There’s an “Unbearable” Chemical Smell Hovering Over Parts of Houston, and Experts Are Worried.

The communities “can’t leave or evacuate so they are literally getting gassed.”

A Coastal Houston Oil Refinery Thomas Northcut/Getty

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This story was originally published by New Republic and appears here as part of the Climate Desk collaboration.

As historic rainfall and flooding continue to pound America’s fourth-most populated city, residents of Houston’s industrial fence-line communities are reporting strong gas- and chemical-like smells coming from the many refineries and chemical plants nearby. “I’ve been smelling them all night and off and on this morning,” said Bryan Parras, an activist at the grassroots environmental justice group TEJAS. Parras, who lives and works in Houston’s East End, on Sunday said some residents are experiencing “headaches, sore throat, scratchy throat and itchy eyes.”

Parras said there are chemical smells in the air all over the East End, but particularly in directly communities adjacent to Houston’s sweeping petrochemical industry. And residents can’t escape the smell, because flood waters have overtaken the city, and could reach over four feet in some spots. “Fenceline communities can’t leave or evacuate so they are literally getting gassed by these chemicals,” Parras said.

Some Twitter users in Houston also reported concerns about air quality. 

https://twitter.com/KiahCollier/status/901863129851854849?ref_src=twsrc%5Etfw&ref_url=https%3A%2F%2Fnewrepublic.com%2Fminutes%2F144487%2Funbearable-petrochemical-smells-reportedly-drifting-houston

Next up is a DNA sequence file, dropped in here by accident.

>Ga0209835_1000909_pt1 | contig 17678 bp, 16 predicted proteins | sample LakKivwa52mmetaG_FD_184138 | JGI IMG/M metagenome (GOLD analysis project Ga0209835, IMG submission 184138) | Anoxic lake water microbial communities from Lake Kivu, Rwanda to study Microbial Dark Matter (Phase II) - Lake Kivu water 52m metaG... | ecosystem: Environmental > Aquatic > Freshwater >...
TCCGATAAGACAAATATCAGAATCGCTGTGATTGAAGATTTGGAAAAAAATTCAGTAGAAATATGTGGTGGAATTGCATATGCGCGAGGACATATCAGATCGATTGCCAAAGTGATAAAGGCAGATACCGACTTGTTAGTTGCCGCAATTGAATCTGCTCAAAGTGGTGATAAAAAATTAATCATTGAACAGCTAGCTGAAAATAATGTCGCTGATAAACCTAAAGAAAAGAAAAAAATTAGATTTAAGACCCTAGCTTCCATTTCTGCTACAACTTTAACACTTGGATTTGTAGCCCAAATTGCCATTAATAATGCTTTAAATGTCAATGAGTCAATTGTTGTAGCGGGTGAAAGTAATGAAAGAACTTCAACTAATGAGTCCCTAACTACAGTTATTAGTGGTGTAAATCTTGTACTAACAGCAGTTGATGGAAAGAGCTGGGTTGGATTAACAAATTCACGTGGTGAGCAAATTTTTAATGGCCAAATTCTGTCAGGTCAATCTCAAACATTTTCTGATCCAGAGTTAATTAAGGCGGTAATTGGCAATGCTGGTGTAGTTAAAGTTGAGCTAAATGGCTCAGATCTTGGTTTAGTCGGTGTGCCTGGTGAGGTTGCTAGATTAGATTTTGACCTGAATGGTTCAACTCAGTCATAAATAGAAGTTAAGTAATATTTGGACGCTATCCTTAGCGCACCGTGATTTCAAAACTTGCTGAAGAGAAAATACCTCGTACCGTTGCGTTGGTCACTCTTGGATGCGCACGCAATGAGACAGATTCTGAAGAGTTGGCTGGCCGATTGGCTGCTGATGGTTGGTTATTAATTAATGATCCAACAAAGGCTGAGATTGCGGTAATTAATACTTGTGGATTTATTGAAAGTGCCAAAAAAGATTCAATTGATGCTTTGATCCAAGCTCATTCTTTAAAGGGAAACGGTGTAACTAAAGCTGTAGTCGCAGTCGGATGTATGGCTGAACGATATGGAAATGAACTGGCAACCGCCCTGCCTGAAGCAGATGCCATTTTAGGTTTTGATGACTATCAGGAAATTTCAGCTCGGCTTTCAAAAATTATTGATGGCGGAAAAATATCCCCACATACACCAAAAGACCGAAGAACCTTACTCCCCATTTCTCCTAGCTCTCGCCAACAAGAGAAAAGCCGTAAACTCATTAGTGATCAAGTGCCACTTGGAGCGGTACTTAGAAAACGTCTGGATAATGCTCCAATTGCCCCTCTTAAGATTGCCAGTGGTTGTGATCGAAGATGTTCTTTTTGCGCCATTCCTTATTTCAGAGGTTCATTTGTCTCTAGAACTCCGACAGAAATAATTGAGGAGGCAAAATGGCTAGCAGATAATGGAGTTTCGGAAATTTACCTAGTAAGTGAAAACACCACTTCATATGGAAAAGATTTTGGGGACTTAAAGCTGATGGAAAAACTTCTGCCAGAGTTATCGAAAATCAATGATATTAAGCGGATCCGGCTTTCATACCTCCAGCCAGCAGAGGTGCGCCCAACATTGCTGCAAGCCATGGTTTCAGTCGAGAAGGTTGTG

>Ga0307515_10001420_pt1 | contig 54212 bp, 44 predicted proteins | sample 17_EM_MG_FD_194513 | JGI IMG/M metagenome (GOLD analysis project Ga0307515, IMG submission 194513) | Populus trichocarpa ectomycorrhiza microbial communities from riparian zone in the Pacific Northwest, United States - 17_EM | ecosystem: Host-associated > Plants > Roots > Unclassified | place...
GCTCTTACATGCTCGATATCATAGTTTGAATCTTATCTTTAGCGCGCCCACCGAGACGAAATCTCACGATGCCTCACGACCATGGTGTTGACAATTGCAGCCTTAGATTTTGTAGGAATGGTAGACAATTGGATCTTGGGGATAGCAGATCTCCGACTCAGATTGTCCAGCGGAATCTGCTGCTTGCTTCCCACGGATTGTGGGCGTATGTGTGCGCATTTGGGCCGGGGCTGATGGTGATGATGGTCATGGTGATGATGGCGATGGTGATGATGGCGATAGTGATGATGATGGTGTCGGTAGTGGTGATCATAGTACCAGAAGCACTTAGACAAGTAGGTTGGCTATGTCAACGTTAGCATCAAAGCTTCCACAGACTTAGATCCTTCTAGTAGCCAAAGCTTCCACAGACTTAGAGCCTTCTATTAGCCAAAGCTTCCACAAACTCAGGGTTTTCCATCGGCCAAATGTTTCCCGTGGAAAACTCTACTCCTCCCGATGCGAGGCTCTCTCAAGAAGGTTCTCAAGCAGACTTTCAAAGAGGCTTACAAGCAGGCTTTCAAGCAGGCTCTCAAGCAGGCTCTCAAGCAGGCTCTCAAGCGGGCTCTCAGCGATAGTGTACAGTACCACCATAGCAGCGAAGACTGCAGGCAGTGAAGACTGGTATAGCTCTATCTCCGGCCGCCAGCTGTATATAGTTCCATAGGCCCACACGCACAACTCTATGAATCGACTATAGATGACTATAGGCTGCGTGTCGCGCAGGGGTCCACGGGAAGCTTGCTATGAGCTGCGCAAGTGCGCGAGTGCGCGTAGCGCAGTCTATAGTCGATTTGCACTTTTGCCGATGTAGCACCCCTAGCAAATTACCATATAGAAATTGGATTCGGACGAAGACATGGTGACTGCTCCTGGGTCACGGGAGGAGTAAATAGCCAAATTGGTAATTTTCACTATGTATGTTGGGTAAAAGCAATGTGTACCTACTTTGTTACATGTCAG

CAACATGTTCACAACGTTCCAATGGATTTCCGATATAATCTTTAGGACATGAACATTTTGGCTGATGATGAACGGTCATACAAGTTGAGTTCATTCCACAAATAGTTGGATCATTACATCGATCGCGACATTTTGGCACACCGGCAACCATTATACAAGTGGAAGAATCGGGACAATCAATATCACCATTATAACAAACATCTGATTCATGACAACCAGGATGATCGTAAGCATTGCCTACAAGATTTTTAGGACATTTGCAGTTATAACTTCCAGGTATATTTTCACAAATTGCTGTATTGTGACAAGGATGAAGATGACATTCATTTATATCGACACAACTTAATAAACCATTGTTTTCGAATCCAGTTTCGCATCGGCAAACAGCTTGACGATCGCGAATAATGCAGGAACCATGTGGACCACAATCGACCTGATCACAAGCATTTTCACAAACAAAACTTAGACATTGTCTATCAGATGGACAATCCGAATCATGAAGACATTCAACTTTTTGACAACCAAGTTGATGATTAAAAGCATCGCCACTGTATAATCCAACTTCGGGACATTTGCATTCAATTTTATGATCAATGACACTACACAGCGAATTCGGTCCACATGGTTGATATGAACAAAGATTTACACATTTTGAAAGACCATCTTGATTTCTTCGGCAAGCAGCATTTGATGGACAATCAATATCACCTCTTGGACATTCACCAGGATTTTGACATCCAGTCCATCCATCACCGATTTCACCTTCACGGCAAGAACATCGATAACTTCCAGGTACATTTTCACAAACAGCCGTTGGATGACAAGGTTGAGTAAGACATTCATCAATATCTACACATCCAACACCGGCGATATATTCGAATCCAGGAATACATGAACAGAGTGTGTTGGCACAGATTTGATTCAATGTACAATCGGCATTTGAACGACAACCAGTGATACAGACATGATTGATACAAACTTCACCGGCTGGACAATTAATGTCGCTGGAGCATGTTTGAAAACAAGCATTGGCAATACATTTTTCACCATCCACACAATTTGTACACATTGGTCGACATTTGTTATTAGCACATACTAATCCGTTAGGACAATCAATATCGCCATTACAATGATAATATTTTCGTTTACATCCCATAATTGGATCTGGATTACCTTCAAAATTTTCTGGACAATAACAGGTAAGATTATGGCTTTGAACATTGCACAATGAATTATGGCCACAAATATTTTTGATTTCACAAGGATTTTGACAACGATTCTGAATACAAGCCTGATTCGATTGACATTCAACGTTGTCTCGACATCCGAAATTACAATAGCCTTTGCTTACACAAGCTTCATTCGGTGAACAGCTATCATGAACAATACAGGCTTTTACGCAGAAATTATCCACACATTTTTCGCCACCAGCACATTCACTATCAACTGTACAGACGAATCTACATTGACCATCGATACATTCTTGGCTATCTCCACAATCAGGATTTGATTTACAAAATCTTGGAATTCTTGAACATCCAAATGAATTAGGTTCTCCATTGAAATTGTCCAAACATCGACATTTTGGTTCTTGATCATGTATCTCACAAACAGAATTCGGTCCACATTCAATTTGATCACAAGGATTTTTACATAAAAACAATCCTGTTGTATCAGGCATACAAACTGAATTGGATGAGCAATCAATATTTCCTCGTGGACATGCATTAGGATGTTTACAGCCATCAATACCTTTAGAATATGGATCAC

It’s still unclear exactly where the smells are coming from, but Parras suspects the source is the many oil refineries, chemical plants, and gas facilities nearby. Several of these plants have shut down or are in the process of shutting down due to Harvey’s historic flooding, and shutdowns are a major cause of “abnormal” emission events, according to a 2012 report from the Environmental Integrity Project. Short-term impacts of these events can be “substantial,” because “upsets or sudden shutdowns can release large plumes of sulfur dioxide or toxic chemicals in just a few hours, exposing downwind communities to peak levels of pollution that are much more likely to trigger asthma attacks and other respiratory systems.” The communities closest to these sites in Houston are disproportionately low-income and minority.

There are huge public health risks from pollution releases during any hurricane, but the risk is particularly high with Harvey. The plants in the area hit directly by the storm “are responsible for roughly 25 percent of the United States’s petroleum refining, more than 44 percent of its ethylene production, 40 percent of its specialty chemical feed stock and more than half of its jet fuel,” according to the New York Times.

On Sunday, Milwaukee County Sheriff David Clarke—fresh off a bizarrely off-topic mid-hurricane Twitter endorsement from President Donald Trump—hit out at liberals for “politicizing” Hurricane Harvey. But disaster preparedness is always political, and so is environmental justice. As noxious fumes creep over the fence-line communities of the East End, residents there are underwater, and some of them can’t breathe.  

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DEMOCRACY DOES NOT EXIST...

without free and fair elections, a vigorous free press, and engaged citizens to reclaim power from those who abuse it.

In this election year unlike any other—against a backdrop of a pandemic, an economic crisis, racial reckoning, and so much daily crazy—Mother Jones' journalism is driven by one simple question: Will America will move closer to, or further from, justice and equity in the years to come?

If you're able to, please join us in this mission with a donation today. Our reporting right now is focused on voting rights and election security, corruption, disinformation, racial and gender equity, and the climate crisis. We can’t do it without the support of readers like you, and we need to give it everything we've got between now and November. Thank you.

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